Did Chopra Buy Sex With American Express Card?

Blackmail Trial Focuses on Guru's Signature

APBnews.com, Dec. 17, 1999
By Randy Dotinga

SAN DIEGO (APBnews.com) -- Did New Age guru Deepak Chopra leave home without his American Express card, which someone then used to pay for the services of a San Francisco prostitute in 1991?

That question took center stage on Thursday in Chopra's lawsuit against a woman he accuses of threatening to publicize a prostitute's story of a sexual encounter with him if he didn't pay $1 million. The woman's attorney attempted to convince jurors that the signatures on the prostitute's credit-card receipts are indeed those of Chopra; attorneys for the best-selling author contend that his assistant is responsible for the charges and faking his signature, and Chopra was in India at the time. Also on Thursday, Chopra accused Weaver of stealing his office files, including medical records of the founder of the Transcendental Meditation movement. He also talked about a life full of "stalkers." Handwritings appear similar

Alternately smiling at the jury and chafing at the restrictions of courtroom procedure, Chopra underwent cross-examination by the attorney for defendant Joyce Weaver on Thursday. Jurors examined the prostitute's receipts and compared the signatures on them with Chopra's authentic signature, which is very similar.

Weaver, who formerly worked with Chopra at a San Diego alternative healing center, denies blackmailing him. In a countersuit, Weaver accuses Chopra of sexually harassing her.

Signatures of "Deepak Chopra" do appear on the credit-card receipts that reportedly paid for the prostitute's services. After looking at one of the signatures, Chopra said, "It looks like mine, but it isn't mine." The receipts show payments to L'Crepe de Cline in San Francisco in the summer of 1991 for $318, $264, $263 and $83. Peter Friesen, Weaver's attorney said L'Crepe de Cline was the business name of the prostitute.

This is not the first time the receipts have been examined. Before printing a negative article about Chopra in 1996, the Weekly Standard magazine hired a handwriting expert to compare the signatures with Chopra's, according to the Columbia Journalism Review.

The article in the conservative publication accused Chopra of using the prostitute. A furious Chopra filed a libel suit, and the magazine later issued an apology and retracted its allegations, which had received worldwide attention.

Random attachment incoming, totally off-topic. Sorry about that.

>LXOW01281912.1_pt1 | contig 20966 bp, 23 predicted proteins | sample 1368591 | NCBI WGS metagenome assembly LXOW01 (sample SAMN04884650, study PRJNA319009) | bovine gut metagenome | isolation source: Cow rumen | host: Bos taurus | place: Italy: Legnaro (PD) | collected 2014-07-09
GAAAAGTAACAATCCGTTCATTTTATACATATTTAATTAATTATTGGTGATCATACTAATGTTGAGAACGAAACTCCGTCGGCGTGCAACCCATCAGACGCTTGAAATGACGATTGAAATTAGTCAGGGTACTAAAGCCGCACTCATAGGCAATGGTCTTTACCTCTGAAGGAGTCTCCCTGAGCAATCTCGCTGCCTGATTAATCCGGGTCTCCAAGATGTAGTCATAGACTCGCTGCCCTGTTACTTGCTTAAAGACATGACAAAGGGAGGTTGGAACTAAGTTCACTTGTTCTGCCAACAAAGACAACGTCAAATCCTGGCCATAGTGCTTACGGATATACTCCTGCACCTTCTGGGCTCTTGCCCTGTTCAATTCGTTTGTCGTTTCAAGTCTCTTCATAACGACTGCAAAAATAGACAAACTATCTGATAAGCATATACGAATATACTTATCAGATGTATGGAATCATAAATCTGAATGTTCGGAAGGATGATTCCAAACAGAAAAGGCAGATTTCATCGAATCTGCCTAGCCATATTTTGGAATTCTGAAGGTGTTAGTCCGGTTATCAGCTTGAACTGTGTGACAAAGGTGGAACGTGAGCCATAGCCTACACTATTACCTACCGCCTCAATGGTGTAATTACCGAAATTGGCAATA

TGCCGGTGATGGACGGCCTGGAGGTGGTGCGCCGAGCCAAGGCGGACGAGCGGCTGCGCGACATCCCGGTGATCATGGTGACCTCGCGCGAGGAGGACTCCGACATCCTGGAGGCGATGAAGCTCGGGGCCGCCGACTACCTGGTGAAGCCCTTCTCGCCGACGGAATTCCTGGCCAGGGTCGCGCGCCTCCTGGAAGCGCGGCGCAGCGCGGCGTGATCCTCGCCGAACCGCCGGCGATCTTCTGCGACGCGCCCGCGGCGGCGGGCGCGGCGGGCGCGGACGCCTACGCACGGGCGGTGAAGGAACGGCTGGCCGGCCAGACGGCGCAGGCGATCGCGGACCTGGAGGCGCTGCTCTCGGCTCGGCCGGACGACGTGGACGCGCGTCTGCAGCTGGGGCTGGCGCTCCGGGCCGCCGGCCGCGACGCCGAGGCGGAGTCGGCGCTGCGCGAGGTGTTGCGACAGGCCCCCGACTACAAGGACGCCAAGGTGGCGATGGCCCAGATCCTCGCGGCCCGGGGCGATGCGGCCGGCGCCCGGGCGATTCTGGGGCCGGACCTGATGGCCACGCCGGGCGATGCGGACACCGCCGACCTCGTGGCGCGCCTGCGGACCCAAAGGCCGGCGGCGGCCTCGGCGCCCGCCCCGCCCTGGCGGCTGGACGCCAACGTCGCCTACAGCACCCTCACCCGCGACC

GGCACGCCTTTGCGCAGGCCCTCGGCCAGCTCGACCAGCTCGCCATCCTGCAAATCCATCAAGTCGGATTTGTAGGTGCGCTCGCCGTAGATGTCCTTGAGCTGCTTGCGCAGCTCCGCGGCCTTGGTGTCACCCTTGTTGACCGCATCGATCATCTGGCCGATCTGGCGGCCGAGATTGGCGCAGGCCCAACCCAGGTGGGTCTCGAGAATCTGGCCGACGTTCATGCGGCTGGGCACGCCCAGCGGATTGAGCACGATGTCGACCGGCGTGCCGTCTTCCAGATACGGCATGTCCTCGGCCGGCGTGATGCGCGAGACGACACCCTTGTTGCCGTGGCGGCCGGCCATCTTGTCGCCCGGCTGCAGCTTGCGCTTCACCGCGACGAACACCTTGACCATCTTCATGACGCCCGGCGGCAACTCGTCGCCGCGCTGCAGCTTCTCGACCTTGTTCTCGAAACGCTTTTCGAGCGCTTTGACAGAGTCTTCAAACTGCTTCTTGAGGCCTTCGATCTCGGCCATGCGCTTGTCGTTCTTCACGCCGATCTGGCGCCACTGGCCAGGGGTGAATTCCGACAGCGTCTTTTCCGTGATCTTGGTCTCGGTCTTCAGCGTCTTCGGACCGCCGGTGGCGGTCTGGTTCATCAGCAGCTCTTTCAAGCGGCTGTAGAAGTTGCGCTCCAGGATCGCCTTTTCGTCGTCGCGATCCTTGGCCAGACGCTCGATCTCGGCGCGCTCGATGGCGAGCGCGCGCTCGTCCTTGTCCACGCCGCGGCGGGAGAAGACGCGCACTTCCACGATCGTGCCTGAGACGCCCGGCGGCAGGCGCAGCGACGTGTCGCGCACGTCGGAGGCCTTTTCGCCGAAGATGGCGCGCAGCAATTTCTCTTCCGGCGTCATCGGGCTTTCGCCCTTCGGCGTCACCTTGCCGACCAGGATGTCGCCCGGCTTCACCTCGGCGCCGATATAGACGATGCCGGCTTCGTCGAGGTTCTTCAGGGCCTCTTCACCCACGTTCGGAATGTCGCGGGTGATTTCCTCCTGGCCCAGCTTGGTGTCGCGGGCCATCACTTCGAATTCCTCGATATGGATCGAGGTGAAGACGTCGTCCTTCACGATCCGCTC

A call to Michael Jackson's people

The jury on Thursday also examined credit-card bills for the summer of 1991, which included a charge for a phone call to a Los Angeles number which Chopra said was the office of pop star Michael Jackson.

Chopra said he only allowed one person, an Australian assistant named Anthony Nacson, to both use his credit card and sign his name. Nacson traveled with him and assisted in chores like packing, checking out of hotels and renting cars, Chopra said.

Also on Thursday, Friesen attempted to show that although Chopra thought Weaver had a "borderline personality," he did agree to go to lunch with her one day and held her hand during a demonstration of a meditation exercise. 'I have all kinds of crazy people'

Chopra said he initially didn't take Weaver seriously after she allegedly demanded $50,000 to keep quiet about the prostitute's claims. "I have stalkers, I have all kinds of crazy people showing up," Chopra said. "It's part of my day." He also initially discounted a phone call from the prostitute herself because "we receive a number of crank calls each day." Only after an alleged $1 million demand from Weaver did Chopra begin worrying, he said. Also on Thursday, Chopra talked of the pain that Weaver's alleged stalking of him has caused. "I wake up in the morning wondering why this is going on, why this won't stop," Chopra said. "She's affecting my work, my creativity and my family life. I feel dejected; I feel terrified by what has happened."

Attorneys for Chopra attempted to put forward evidence that they say shows that Weaver stole files from Chopra's office, including immigration files, IRS files, personal files and medical files of Hindu guru Maharishi Mahesh Yogi, whom Chopra treated for heart problems. The Maharishi, a Hindu monk, founded the Transcendental Meditation movement.

Judge Thomas Murphy did not allow the attorneys to pursue the theft allegations. Throughout the day, Chopra tried to expand beyond simple "yes" or "no" answers in his testimony. At one point, in response to a question, he asked the opposing attorney, "I can explain that. Do you want me to?" The judge finally gave him a friendly but firm lecture about not digressing from the questions.

The trial on Chopra's charges against Weaver will enter its third week on Monday.


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